Front Page Titles (by Subject) Scene IV - Aida by Antonio Ghislanzoni, music by Giuseppe Verdi
The Online Library of Liberty
A project of Liberty Fund, Inc.
Scene IV - Giuseppe Verdi, Aida by Antonio Ghislanzoni, music by Giuseppe Verdi 
Aida by Antonio Ghislanzoni, music by Giuseppe Verdi, edited with an introduction by W.J. Henderson (New York: Dodd, Mead & Co., 1911).
About Liberty Fund:
Liberty Fund, Inc. is a private, educational foundation established to encourage the study of the ideal of a society of free and responsible individuals.
The text is in the public domain.
Fair use statement:
This material is put online to further the educational goals of Liberty Fund, Inc. Unless otherwise stated in the Copyright Information section above, this material may be used freely for educational and academic purposes. It may not be used in any way for profit.
The King enters, preceded by his Guards and followed by Ramphis, Ministers of State, Priests, Captains, etc., etc.—An officer of the Palace, and later, a Messenger.
Mighty the cause that summons you, O faithful sons of Egypt, round your King. From the land of Ethiopia a messenger has this moment reached us, bringing news of gravest import. Be pleased to hear him.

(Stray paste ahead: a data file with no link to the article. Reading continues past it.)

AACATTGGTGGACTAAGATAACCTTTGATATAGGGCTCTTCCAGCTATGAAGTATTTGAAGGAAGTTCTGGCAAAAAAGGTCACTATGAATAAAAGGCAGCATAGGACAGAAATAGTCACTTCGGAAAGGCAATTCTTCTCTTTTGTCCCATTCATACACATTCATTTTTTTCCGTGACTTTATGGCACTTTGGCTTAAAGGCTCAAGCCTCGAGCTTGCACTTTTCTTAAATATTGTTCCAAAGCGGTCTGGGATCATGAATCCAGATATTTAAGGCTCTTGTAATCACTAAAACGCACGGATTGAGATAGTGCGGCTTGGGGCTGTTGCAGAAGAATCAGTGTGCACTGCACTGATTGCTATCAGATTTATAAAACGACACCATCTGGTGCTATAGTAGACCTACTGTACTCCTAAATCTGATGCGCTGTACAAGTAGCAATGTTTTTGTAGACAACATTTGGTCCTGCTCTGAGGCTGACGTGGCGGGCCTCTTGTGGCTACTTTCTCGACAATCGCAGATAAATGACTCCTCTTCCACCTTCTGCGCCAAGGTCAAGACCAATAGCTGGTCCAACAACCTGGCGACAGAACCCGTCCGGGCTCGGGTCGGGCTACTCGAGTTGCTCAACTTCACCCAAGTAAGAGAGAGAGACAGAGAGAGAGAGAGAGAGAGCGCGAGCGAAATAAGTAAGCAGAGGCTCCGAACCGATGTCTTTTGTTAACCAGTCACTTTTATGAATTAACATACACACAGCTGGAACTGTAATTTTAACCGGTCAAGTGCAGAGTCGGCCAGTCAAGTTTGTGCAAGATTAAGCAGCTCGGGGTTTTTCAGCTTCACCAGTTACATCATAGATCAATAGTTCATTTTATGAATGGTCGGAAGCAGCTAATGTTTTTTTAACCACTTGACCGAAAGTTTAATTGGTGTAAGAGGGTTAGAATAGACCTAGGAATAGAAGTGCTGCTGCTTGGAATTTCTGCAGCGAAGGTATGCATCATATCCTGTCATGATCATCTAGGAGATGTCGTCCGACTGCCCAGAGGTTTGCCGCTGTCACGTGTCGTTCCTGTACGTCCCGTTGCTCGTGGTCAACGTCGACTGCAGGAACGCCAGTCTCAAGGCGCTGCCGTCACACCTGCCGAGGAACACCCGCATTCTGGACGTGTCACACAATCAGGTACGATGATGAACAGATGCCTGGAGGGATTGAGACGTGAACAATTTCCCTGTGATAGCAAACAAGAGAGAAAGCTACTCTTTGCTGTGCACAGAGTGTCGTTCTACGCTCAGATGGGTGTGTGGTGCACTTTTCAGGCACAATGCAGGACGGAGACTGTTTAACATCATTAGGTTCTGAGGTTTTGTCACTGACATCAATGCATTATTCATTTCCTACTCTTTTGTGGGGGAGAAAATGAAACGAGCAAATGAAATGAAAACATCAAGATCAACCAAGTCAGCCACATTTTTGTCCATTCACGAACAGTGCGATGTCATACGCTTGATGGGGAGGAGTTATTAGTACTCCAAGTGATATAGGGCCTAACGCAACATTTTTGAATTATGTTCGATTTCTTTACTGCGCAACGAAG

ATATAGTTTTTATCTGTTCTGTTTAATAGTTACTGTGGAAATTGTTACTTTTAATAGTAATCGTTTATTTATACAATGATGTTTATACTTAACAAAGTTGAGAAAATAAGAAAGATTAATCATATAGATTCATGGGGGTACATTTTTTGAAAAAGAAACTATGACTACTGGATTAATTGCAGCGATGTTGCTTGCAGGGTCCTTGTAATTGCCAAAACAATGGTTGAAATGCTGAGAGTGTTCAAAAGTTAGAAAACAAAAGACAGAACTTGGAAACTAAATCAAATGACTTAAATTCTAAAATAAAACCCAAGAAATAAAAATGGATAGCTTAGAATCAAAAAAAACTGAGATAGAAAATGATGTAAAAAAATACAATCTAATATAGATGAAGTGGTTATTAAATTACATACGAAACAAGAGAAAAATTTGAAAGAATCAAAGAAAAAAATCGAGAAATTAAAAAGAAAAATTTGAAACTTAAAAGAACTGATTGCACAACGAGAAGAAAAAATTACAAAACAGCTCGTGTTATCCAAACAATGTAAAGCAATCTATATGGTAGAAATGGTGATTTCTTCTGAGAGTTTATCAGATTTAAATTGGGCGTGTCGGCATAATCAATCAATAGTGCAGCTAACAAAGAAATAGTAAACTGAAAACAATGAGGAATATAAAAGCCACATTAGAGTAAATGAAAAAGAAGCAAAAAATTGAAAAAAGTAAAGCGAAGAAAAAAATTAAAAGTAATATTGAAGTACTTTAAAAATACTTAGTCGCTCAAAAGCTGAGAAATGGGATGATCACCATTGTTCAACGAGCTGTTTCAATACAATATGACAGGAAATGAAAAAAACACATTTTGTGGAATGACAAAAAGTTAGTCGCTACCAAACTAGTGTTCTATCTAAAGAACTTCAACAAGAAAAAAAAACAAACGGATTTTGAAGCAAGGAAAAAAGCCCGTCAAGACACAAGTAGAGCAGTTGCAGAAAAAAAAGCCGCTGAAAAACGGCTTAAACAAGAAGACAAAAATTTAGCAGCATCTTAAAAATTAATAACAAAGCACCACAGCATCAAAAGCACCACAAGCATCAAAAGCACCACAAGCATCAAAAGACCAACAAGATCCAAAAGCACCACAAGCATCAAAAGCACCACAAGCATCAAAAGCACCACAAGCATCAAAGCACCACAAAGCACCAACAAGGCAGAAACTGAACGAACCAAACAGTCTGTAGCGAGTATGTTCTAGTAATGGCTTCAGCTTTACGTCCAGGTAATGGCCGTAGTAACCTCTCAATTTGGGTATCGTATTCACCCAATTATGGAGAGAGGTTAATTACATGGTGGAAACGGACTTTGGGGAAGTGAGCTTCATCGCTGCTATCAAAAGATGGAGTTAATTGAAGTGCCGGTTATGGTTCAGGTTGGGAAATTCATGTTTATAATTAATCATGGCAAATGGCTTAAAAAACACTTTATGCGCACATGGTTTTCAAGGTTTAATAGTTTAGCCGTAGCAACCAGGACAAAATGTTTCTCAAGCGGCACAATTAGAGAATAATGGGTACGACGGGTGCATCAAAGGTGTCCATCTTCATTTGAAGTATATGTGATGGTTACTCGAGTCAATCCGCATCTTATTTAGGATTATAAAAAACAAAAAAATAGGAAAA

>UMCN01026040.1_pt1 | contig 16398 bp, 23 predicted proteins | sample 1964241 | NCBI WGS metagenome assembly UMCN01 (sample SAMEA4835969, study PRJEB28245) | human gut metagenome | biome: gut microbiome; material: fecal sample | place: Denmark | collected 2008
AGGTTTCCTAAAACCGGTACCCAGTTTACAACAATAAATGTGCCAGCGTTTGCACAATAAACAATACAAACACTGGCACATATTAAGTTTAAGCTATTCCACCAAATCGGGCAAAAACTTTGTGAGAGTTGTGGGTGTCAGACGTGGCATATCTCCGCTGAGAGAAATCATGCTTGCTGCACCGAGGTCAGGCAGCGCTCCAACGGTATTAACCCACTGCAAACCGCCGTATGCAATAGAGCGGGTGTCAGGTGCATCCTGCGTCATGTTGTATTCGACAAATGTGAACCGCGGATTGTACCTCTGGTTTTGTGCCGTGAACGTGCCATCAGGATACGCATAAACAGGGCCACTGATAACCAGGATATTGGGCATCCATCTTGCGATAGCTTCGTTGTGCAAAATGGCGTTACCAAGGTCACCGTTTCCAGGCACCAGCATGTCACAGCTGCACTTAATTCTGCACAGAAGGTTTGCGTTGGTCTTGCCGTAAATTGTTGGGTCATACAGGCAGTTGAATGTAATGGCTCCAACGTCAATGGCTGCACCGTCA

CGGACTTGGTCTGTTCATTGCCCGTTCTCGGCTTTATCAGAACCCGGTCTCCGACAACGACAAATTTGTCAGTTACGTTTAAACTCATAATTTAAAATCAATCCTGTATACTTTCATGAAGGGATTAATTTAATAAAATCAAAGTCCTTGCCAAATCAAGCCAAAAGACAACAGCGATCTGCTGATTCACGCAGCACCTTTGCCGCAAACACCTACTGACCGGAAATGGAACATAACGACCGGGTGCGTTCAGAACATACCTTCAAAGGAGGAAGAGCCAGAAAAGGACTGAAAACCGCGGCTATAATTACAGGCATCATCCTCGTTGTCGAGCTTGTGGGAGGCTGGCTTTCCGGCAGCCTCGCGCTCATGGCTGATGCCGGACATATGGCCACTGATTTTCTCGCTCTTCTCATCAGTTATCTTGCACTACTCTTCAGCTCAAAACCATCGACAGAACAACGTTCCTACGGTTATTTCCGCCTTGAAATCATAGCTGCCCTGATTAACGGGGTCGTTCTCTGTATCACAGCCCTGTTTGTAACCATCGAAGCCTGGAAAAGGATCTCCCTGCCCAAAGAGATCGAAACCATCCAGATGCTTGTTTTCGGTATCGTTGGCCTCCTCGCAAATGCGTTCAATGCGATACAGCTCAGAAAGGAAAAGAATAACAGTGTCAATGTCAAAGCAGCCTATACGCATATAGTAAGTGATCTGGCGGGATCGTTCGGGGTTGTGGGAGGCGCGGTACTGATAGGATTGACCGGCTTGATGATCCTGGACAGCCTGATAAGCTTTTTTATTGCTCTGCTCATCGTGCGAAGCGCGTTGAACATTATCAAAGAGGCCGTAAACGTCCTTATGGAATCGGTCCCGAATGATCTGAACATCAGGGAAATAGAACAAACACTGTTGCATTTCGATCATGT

The sacred soil of Egypt is invaded by the barbarous Ethiop. Our fields are ravaged and the crops are burned. Emboldened by this easy victory, the plunderers are e’en now marching upon Thebes.
A warrior indomitable, fierce, conducts them—Amonasro.
All Thebes is up in arms and, from her hundred gates, will pour on the invader her answer of war and carnage.
Yes, war and carnage be our cry henceforward.
Isis, most holy, has already appointed the supreme leader of all our dauntless hosts—Rhadames.
I thank you, O ye Gods! My dearest wish is won.
Now to Vulcan’s temple let us go, O warrior, there to gird thee with thy sacred armour and then to victory speed.
ramphis and the priests
Returned victorious! Can my lips pronounce the impious word! Victorious o’er my father, o’er him who leads an army for me—that I may be restored to a country, a kingdom, and an illustrious name that now I’m forced to hide! Victorious o’er my brothers! E’en now I see him stained with their dear blood, amid the roaring triumph of the Egyptian host! And behind his chariot a King—my father—bound with chains!